The Downfall of Spain: Naval History of the Spanish-American War

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Low, Marston, limited, 1900 - Spanish-American War, 1898 - 451 pages
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Page 87 - No ship of war or privateer of either belligerent shall hereafter be permitted, while in any port, roadstead or waters subject to the territorial jurisdiction of her majesty, to take in any supplies, except provisions and such other things as may be requisite for the subsistence of her crew, and except so much coal only as may be sufficient to carry such vessel to the nearest port of her own country, or to some nearer destination...
Page 208 - Spanish squadron probably at Santiago de Cuba, four ships and three torpedo-boat* destroyers. If you are satisfied that they are not at Cienfuegos, proceed with all dispatch, but cautiously, to Santiago de Cuba, and, if the enemy is there, blockade him in port.
Page 317 - I cannot express my admiration for my magnificent crew. So long as the enemy showed his flag, they fought like American seamen; but when the flag came down, they were as gentle and tender as American women.
Page 99 - ... the batteries would be exposed to a flank fire, or to the fire of our big ships at short range, where the secondary batteries would have full effect. Even under these circumstances the ships must have such a heavy fire that the men in the batteries would be overwhelmed by its volume. Before the Puritan and Amphitrite arrived I was not entirely sanguine of the success of such an attack. Since their arrival yesterday I have little doubt of its success. "Although the monitors are weak in secondary...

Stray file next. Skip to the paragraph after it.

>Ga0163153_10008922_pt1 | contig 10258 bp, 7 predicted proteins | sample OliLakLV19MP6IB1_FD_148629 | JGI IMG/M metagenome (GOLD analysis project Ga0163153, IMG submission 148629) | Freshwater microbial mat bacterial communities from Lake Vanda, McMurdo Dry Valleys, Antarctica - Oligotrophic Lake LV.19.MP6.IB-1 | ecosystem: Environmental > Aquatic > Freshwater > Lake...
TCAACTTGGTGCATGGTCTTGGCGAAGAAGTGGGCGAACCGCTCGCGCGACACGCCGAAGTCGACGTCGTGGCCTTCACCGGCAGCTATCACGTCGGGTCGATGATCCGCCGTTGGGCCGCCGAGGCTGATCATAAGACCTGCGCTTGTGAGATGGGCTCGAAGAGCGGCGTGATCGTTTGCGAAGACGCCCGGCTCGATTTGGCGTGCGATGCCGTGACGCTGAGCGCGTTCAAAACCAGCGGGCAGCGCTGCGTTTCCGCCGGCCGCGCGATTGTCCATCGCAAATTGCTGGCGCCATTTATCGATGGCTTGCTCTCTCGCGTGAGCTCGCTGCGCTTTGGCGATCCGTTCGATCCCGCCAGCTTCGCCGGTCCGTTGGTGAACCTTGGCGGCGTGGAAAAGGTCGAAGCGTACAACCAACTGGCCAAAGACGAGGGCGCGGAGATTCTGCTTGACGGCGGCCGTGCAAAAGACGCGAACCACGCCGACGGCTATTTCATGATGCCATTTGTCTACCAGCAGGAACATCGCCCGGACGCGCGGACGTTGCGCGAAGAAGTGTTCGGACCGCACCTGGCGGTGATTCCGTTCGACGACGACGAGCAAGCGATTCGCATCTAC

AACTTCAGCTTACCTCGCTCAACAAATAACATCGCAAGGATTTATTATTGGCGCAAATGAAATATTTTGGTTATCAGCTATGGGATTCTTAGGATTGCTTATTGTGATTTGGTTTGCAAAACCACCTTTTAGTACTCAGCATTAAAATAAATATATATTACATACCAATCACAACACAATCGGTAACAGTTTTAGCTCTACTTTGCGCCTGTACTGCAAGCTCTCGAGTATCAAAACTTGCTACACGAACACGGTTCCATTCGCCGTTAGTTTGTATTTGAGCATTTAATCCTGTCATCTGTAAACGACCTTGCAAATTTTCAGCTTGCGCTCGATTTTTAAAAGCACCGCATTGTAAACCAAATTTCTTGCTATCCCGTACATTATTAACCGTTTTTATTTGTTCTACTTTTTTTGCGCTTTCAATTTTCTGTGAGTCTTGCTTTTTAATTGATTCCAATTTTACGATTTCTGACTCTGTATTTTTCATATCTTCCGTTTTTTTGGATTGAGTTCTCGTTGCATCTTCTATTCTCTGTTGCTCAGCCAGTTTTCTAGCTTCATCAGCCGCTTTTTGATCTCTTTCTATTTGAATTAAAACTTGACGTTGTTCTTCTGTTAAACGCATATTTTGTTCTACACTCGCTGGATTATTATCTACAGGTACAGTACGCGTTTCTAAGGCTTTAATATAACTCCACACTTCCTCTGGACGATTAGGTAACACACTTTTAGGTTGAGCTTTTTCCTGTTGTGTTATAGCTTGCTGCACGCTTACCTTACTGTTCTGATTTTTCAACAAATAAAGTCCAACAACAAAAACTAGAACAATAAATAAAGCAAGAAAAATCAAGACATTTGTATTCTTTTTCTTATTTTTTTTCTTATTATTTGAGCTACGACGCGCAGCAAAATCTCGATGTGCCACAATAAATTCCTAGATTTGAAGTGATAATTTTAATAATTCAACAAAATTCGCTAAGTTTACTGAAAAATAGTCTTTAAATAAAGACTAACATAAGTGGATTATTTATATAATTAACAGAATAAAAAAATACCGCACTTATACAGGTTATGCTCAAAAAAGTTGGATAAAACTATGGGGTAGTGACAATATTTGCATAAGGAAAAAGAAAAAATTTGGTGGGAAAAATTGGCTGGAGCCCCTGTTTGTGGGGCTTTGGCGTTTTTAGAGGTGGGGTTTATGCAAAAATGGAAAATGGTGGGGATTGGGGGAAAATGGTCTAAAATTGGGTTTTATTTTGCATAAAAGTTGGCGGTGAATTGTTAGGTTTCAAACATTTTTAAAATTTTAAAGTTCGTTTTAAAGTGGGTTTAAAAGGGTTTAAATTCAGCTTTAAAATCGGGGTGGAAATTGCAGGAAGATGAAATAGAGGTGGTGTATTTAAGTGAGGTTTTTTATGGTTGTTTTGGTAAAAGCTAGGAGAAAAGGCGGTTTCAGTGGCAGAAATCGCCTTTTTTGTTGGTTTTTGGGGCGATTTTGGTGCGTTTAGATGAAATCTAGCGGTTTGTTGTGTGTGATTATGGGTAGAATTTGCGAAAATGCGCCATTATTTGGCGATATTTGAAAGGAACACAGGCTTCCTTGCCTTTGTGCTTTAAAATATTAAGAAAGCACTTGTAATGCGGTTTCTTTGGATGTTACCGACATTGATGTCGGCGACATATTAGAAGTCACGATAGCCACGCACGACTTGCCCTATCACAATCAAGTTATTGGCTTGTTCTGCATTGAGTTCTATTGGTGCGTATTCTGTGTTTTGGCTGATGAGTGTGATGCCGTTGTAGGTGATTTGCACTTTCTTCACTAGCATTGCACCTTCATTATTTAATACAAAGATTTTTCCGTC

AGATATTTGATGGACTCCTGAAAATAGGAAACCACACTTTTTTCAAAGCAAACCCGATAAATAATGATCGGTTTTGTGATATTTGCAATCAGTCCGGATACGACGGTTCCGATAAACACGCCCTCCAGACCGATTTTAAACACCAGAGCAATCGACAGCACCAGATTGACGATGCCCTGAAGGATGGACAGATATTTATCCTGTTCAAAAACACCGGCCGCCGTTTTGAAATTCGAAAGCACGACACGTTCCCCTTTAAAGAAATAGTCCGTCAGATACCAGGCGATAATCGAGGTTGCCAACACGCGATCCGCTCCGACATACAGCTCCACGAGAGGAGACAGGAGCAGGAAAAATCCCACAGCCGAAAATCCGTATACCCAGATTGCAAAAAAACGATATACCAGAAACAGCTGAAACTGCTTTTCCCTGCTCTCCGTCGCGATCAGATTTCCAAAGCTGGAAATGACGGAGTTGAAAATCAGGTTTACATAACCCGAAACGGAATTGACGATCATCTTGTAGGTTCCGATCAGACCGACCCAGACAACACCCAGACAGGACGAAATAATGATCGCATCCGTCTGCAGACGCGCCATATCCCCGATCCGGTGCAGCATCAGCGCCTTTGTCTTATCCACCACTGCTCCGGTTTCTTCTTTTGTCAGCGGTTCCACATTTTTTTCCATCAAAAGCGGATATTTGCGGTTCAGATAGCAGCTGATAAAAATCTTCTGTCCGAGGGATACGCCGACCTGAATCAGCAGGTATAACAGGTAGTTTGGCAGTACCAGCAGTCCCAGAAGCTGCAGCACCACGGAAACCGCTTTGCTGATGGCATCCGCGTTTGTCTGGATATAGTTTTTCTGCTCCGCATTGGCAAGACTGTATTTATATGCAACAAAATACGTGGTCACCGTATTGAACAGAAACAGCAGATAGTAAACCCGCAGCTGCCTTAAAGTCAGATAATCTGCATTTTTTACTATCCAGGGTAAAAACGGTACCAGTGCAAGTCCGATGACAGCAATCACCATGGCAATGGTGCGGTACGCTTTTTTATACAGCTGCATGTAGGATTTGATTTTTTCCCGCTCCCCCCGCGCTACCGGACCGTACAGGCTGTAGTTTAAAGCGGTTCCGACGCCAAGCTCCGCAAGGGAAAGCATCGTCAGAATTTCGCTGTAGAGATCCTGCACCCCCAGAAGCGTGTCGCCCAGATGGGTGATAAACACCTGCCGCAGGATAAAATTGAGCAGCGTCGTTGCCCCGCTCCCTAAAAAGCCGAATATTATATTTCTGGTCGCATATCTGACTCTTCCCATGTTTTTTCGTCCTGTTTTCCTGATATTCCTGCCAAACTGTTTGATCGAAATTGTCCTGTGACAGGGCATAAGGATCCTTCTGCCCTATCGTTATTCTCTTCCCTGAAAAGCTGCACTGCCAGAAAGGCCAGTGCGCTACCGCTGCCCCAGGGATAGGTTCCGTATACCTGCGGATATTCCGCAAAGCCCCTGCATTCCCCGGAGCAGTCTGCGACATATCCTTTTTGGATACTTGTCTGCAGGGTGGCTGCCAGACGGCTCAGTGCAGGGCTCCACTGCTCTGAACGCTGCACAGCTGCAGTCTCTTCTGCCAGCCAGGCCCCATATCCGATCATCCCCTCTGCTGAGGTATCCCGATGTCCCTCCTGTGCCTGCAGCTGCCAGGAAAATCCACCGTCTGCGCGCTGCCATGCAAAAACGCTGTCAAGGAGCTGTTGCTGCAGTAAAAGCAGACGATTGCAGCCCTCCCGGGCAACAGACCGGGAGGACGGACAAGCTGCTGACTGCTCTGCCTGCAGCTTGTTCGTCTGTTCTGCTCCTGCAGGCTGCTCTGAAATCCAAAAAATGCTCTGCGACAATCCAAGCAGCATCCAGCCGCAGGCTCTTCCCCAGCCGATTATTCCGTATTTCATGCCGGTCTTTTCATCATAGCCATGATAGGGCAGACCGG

Page 132 - We had been fighting a determined and courageous enemy for more than two hours without having noticeably diminished the volume of his fire. It is true, at least three of his ships had broken into flames, but so had one of ours — the Boston. These fires had all been put out without apparent injury to the ships. Generally speaking, nothing of great importance had occurred to show that we had seriously injured any Spanish vessel. They were all steaming about in the bight back of Sangley Point, or...
Page 97 - Santiago de Cuba, or other strongly fortified ports in Cuba, unless the more formidable Spanish vessels should take refuge within those harbors. Even in this case the Department would suggest that a rigid blockade and employment of our torpedo boats might accomplish the desired object, viz, the destruction of the enemy's vessels without subjecting unnecessarily our own men-of-war to the fire of true land batteries, There are two reasons for this : First.
Page 260 - ... strengthen the blockading line during the landing, and avoid any possibility of the enemy's breaking through should he attempt to get out of the port.
Page 259 - Daiquiri, the Ensenada de los Altares and Aguadores, both to the eastward of Santiago, and the small bay of Cabanas about two and one-half miles to the westward of Santiago will be shelled by the ships stationed there for that purpose.
Page 98 - I sympathize with all you say about guarding our big ships against a possibly serious loss while the enemy's fleet is still intact. At the same time I regard it as very important to strike quickly and strike hard as soon as hostilities commence.

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